The Federal Aviation Administration has rejected a regional airline's bid to reduce the number of flight hours needed to become a commercial airline pilot.

Indianapolis-based Republic Airways had requested the reduction in flight hours for graduates of its flight school as a way to help address a pilot shortage.

Republic petitioned the FAA back in April for an exemption to federal regulation requiring at least 1,500 flight hours for pilots to become certified as first officers at commercial airlines. Republic wanted graduates of its pilot training program, called the Leadership in Flight Training (LIFT) Academy, to qualify with as little as half of that number, 750 flight hours, the same as what's required of pilots coming out of military training.

Republic argued its new pilot training program is similar in format and structure to that of the U.S. military's and is just as good.

But the FAA disagrees, saying in its decision authored by Caitlin Locke, the FAA's acting deputy executive director of Flight Standards Service, that the "data does not sufficiently support Republic's claim that (its) program is sufficiently comparable to the training program of a military branch to warrant a reduction in flight hours."

Before the 1,500 hour rule went into effect in 2012 airlines predicted it would lead to a pilot shortage

The 1,500 hour rule went into effect in 2013 as one of several new safety regulations enacted in response to the Colgan Air plane crash that killed 50 people in Buffalo in February of 2009, even though both pilots of that regional jet had hundreds more hours of flying experience above that 1500 hour threshold.

And even before it went into effect, airlines predicted it would lead a pilot shortage. Most other countries, including those in the EU, require a minimum of just 250 flight hours for pilot certification, as the U.S. did before the Colgan crash.

At the time, critics of increasing the number of flight hours said the 1,500 hour level was arbitrary and not based on scientific data. Now the regional airlines, including Republic, blame the 1500-hour rule at least in part for what they say is a severe pilot shortage that has forced them and their mainline airline partners to cut service because they cannot staff all their flights.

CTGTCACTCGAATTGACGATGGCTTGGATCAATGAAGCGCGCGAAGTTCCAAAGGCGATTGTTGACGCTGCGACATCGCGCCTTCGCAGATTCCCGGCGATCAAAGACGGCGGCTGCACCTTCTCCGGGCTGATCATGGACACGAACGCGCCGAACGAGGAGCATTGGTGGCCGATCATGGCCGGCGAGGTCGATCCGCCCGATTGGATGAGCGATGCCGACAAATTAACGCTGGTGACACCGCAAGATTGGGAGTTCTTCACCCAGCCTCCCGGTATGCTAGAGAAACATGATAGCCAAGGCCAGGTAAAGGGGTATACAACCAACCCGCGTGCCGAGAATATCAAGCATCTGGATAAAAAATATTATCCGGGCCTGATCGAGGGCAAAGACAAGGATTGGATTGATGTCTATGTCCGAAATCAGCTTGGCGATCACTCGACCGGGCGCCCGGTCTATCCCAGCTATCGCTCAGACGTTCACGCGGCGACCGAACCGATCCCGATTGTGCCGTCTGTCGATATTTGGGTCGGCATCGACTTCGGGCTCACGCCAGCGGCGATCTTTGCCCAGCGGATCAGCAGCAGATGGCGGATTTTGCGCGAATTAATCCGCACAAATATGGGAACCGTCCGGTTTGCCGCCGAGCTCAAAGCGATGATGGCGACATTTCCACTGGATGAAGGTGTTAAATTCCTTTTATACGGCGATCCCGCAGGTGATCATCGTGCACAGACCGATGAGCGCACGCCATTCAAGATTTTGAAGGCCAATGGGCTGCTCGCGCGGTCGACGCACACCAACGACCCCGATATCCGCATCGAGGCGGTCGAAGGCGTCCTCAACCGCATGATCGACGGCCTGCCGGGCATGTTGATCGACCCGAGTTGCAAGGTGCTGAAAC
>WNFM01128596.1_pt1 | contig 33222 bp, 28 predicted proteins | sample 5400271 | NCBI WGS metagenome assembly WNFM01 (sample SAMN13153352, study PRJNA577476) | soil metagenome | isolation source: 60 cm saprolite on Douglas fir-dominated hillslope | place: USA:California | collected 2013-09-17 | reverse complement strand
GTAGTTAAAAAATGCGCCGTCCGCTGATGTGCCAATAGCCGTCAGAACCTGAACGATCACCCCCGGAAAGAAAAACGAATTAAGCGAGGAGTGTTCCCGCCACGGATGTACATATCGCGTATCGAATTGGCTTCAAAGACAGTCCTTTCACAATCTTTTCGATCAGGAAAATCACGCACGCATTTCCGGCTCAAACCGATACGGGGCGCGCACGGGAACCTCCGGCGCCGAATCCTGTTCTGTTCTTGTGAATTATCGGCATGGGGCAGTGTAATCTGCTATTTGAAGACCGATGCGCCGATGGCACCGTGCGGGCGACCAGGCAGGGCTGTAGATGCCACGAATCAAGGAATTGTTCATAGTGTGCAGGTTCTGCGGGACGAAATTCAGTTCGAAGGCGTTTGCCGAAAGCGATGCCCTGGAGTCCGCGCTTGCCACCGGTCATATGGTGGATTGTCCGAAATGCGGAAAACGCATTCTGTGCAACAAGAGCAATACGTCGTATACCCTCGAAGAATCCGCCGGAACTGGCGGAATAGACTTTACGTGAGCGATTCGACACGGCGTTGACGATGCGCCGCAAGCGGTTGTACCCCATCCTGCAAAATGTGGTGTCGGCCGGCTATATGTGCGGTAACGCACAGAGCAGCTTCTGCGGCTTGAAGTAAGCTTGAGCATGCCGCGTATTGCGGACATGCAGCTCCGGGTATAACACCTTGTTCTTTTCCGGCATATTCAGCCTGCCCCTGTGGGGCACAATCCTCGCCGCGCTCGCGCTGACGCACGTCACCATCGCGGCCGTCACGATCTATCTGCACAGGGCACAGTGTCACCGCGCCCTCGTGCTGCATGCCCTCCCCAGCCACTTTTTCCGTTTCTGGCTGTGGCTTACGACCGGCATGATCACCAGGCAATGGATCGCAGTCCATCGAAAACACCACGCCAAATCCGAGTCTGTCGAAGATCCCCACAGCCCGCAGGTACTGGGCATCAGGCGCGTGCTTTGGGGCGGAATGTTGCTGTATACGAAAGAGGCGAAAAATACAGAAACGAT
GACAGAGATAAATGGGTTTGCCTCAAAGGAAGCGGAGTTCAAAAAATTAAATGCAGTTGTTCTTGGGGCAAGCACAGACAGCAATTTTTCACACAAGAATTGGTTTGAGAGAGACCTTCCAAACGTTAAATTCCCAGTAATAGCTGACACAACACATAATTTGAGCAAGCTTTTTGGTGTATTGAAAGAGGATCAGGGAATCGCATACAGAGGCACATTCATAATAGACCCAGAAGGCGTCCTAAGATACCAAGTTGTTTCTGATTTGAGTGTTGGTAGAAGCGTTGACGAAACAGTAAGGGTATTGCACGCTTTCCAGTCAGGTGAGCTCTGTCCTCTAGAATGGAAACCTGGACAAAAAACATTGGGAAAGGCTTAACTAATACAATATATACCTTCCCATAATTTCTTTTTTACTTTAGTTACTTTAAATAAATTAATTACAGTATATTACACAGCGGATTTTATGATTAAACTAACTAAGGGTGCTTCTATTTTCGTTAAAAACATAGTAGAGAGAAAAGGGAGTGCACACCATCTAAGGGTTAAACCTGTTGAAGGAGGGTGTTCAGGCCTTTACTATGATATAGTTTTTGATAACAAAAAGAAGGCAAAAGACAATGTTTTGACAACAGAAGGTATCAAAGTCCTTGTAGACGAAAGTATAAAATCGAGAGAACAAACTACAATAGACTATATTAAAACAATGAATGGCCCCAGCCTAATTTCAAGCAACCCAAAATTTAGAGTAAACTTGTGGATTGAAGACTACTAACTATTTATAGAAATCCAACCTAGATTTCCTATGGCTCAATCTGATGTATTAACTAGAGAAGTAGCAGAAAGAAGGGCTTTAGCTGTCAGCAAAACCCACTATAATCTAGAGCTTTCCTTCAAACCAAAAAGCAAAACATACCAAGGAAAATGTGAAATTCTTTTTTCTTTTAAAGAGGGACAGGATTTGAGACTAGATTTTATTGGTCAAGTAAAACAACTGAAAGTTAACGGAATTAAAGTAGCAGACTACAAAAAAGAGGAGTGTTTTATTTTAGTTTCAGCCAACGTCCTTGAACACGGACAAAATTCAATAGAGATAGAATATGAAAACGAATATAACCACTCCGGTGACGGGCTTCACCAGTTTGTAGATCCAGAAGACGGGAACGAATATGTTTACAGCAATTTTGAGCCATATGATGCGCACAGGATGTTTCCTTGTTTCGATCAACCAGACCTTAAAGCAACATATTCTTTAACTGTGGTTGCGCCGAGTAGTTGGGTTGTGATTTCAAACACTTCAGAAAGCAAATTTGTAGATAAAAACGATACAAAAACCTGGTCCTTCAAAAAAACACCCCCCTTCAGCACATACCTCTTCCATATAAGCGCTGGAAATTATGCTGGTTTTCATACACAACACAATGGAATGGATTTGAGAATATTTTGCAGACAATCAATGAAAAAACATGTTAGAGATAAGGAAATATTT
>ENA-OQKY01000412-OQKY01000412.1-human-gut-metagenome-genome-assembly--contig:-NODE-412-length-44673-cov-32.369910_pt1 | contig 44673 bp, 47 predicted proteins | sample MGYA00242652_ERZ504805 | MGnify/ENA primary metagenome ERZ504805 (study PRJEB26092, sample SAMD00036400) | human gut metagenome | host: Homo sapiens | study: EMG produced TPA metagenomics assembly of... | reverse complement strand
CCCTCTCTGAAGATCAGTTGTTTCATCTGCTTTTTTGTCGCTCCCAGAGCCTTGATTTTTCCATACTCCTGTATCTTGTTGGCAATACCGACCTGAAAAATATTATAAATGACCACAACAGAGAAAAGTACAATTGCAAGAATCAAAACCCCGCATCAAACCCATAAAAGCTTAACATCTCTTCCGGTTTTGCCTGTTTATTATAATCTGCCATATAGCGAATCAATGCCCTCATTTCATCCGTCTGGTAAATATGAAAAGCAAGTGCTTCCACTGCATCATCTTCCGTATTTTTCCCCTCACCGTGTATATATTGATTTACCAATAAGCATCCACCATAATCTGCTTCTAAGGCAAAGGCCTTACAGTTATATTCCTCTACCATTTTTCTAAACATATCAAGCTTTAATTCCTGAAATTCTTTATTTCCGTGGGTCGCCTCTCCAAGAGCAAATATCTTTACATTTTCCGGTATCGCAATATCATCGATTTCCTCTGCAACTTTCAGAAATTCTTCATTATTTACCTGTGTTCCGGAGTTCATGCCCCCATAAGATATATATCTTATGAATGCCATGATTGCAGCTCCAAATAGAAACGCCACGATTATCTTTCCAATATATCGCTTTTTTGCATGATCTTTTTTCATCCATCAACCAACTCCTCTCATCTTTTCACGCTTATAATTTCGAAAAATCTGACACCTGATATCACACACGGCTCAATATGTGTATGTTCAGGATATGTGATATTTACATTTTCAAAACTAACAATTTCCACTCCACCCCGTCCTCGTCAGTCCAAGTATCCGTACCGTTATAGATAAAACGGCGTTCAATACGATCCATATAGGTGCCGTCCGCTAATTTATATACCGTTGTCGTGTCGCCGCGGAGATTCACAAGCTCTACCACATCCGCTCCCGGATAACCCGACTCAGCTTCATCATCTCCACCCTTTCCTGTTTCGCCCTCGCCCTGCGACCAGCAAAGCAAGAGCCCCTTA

The pilot shortage was already looming in the commercial aviation industry before the pandemic, but was inadvertently made worse by the airlines themselves early in the pandemic. As air travel demand plummeted more than 90%, airlines gave pilots and other employees generous early retirement packages, as well as other incentives, to leave, helping them shed payroll costs.

When air travel demand returned more quickly then expected, mainline carriers such as American, Delta and United, filled their openings by hiring pilots away from their regional airline partners, including Republic, leaving the regional airlines even more short-staffed.

Recruiting, hiring and training new pilots has been stymied by the high cost and length of time it takes prospective pilots to become eligible for commercial airline certification. Flight school and amassing the 1,500 hours of flight time necessary can take years and cost well over $100,000, and Republic argued that the high cost of obtaining the 1,500 flight hours discourages would-be-pilots who cannot afford it.

The largest pilots' union applauds the FAA's denial of Republic's request

Republic's CEO Bryan Bedford said the proposal to reduce flight training hours "would enhance safety by providing students a highly structured, mission-specific training approach" and "open the door to a rich career in aviation to any students who cannot otherwise afford to participate."

But airline pilots' unions opposed the request, arguing that reducing pilot training hours would result in inexperienced pilots and jeopardize safety.

The FAA agrees, saying Republic's new training program "would not be in the public interest or provide an equivalent level of safety" as requiring 1500 hours of flight training now does.

The Air Line Pilots Association, the largest pilots' union, applauds the FAA's denial of Republic's request.

"This decision is a huge win for aviation safety and for the flying public," said ALPA president Capt. Joe DePete. "The FAA's findings confirm what we've said all along about Republic's request––that it is not in the public interest and would adversely affect safety."

Republic CEO Beford says in a statement that the airline is "disappointed - but not surprised" that federal regulators rejected the airline's petition, saying the FAA not give it "the review and engagement it deserves."

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